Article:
LATEST
POPULAR
Student broadens horizons with GAP year at private school similar to own

private_school_thumb_1.jpgAs some HSC students banally weigh up the merits of studying at Sydney or Macquarie in the new year, some like Barker College student Marcus Hawley are choosing a wilder unknown way. Boarding life will come as no shock for Hawley. Though his family lives at Warrawee, only a handful of suburbs away from Barker, he boarded at the Hornsby school for his final years so he could concentrate on his studies and many extra-curricular activities, chief among them rugby and golf.

As some HSC students banally weigh up the merits of studying at Sydney or Macquarie in the new year, some like Barker College student Marcus Hawley are choosing a wilder unknown way.

private_school_main_1.jpeg

Radley’s initiation ceremonies will also prove no shock to Hawley

"It was with some trepidation that I committed to a GAP year in such a foreign environment. But when I learnt that it is a strong rugby school, with 20 teams fielded each weekend, and that the school boasts its own golf course, I felt that much more comfortable".

Hawley, two weeks shy of 18, will be placed in charge of two middle school rugby teams. He will live alongside the boys in the boarding house, just as he has in Sydney for the last two years. Among his other duties, he will accompany the boys to compulsory evensong four nights per week.

Boarding life will come as no shock for Hawley. Though his family lives at Warrawee, only a handful of suburbs away from Barker, he boarded at the Hornsby school for his final years so he could concentrate on his studies and many extra-curricular activities, chief among them rugby and golf.

There will be some changes, though. For a start, boys are grouped into "socials" rather than "houses" as they are in Australia. He will have to get used to referring to prefects as "pups" and new boys as "stigs". And Hawley is still scratching his head about one aspect of the school: it enjoys its own beagle pack.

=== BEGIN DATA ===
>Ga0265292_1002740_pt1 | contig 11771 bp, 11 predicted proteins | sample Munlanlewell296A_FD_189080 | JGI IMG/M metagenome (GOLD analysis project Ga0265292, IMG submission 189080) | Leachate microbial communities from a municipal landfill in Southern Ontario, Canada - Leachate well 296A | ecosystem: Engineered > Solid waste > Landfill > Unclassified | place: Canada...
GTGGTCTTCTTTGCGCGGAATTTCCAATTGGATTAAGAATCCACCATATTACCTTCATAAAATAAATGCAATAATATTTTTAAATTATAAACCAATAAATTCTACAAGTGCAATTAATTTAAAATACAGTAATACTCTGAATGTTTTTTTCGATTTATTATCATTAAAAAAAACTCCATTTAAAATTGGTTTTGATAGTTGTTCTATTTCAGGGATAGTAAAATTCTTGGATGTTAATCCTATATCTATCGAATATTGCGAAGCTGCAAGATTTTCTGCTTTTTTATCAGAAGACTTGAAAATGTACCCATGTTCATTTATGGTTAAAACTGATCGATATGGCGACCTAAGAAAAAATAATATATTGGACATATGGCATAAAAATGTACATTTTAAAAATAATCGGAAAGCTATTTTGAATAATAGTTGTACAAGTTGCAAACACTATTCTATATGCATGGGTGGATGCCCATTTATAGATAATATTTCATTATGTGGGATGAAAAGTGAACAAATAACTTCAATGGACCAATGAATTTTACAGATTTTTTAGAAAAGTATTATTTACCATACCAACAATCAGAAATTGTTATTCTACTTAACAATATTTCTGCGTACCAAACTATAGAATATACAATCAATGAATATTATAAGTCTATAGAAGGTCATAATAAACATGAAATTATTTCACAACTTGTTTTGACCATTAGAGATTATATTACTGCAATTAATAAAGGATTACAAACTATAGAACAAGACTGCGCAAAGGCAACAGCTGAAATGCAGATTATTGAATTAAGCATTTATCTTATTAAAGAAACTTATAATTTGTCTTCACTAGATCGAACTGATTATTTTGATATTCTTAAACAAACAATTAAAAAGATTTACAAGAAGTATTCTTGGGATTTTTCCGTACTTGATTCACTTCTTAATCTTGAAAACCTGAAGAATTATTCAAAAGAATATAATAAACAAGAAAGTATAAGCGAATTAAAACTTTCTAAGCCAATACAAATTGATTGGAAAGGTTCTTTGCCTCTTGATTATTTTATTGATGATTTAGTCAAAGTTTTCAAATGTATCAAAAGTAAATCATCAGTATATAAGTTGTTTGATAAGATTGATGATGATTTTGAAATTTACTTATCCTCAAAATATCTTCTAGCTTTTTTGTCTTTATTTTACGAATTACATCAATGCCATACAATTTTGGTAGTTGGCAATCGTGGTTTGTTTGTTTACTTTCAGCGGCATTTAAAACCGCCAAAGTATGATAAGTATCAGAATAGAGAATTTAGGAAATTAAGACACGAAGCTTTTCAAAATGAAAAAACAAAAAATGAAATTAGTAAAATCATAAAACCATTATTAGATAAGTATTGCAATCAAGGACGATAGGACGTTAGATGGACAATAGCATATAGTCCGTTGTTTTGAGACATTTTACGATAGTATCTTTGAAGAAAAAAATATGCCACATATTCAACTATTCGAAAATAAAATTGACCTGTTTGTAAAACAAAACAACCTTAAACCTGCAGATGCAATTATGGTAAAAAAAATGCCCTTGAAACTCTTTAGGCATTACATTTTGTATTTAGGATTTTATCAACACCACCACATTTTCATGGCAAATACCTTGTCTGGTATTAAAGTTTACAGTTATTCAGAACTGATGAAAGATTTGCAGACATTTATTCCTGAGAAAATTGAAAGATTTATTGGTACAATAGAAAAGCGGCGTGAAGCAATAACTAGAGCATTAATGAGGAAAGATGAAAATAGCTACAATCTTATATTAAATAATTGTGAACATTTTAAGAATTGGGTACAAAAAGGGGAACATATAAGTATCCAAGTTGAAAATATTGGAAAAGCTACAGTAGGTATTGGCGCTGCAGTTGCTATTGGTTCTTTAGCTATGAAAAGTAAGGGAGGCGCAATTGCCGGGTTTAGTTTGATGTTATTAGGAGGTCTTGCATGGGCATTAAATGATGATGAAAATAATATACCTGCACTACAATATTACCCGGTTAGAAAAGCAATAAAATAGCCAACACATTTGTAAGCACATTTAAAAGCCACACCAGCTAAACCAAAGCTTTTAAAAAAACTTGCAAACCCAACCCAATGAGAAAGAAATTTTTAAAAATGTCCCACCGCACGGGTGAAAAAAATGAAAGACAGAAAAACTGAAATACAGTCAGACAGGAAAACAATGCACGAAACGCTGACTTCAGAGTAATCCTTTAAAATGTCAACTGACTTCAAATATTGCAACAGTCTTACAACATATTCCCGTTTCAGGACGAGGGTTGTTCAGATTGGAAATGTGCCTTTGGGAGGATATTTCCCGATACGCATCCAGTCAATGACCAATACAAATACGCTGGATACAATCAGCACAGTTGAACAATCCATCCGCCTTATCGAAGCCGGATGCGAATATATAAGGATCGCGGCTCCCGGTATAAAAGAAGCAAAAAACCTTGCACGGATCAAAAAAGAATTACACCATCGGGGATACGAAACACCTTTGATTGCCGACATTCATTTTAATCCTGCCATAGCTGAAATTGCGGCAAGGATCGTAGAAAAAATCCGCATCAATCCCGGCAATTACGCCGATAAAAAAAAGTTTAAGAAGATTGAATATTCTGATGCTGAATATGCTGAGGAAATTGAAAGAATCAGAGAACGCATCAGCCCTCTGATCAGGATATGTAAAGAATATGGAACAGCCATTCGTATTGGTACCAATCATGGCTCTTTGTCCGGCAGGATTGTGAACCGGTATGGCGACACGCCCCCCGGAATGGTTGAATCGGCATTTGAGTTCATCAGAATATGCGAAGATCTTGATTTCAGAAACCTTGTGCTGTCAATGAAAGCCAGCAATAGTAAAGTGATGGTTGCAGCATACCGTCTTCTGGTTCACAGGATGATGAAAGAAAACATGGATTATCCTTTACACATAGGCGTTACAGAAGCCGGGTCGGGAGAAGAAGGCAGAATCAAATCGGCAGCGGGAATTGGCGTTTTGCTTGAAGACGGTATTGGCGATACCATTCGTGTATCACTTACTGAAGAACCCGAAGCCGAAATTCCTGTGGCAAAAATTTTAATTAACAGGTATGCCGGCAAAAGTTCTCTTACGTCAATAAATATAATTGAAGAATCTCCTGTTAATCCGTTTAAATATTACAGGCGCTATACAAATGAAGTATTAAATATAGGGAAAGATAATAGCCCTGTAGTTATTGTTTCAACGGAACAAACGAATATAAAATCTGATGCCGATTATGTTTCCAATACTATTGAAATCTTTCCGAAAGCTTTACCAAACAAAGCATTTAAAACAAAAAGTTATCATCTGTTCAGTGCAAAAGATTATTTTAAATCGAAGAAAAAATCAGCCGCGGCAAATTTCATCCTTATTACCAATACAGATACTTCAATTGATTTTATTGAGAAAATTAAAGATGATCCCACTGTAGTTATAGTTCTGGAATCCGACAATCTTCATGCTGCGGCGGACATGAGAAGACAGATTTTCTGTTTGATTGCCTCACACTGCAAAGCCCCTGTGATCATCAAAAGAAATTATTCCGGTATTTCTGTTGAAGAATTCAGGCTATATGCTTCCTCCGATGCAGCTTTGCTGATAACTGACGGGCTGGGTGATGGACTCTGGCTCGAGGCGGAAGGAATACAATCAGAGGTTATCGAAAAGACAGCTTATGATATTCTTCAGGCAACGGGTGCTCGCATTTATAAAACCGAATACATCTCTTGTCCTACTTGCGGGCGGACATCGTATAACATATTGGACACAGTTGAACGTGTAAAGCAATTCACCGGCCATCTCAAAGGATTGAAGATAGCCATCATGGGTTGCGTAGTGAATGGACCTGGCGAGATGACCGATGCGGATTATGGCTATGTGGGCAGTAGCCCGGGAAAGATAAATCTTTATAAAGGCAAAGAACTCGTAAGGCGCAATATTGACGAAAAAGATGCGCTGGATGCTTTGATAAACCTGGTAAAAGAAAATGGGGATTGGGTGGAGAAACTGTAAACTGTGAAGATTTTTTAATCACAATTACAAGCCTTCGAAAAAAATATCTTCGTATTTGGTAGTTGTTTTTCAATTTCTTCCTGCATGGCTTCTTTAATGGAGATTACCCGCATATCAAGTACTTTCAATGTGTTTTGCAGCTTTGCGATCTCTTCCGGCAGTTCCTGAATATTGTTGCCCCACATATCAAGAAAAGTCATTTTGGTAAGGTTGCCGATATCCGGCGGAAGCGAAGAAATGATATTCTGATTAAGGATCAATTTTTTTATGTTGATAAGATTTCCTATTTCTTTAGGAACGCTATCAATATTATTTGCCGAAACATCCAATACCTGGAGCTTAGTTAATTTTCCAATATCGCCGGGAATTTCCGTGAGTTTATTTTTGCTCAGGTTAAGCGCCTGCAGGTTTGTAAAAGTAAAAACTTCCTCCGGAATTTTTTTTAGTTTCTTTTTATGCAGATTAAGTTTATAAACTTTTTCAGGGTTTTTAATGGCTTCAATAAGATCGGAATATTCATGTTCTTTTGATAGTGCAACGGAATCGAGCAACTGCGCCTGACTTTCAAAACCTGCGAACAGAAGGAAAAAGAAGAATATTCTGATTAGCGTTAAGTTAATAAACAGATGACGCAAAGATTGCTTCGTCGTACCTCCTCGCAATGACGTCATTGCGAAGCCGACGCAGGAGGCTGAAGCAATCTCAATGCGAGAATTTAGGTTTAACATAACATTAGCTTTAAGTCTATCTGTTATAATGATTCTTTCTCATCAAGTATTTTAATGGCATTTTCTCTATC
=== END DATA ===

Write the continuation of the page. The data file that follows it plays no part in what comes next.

"Don’t get me wrong, I know it won’t be easy. But I think I will grow through the experience. Broaden my horizons. Start to think in new and challenging ways. And experience a new way of life. For example, there will be snow in winter."

"I think I’ll mature a lot over the year. And that will make it so much easier for me to make the hard decision I have to make when I get back: should I study commerce or business?"

There will be one concession to the comforts of home, however. Hawley’s older brother, Quentin, is already living in England, having embarked on a zany adventure of his own. The third year solicitor, who captained Barker in 1998, is working for a year at Freshfields in London, having grown restless of the monotony of life at a major Sydney law firm.

"Quentin has promised to show me a bit of London, which will be great because he’s great fun and really on the pulse."

Before boarding that plane in early January, Hawley will have a final taste of an Australian summer and a first taste of adult independence, with a "Schoolies Week" trip planned for next week.

"Luke, Sarah, Andrew, and I, and a bunch of girls from Abottsleigh who we met through HMS Pinafore, are going to spend some time at Luke’s parent’s holiday place at Hawks Nest. We’ve been going there every Christmas for the last four years."

It will be a short idyl, before Hawley is plunged for the first time, into the shock of an English winter.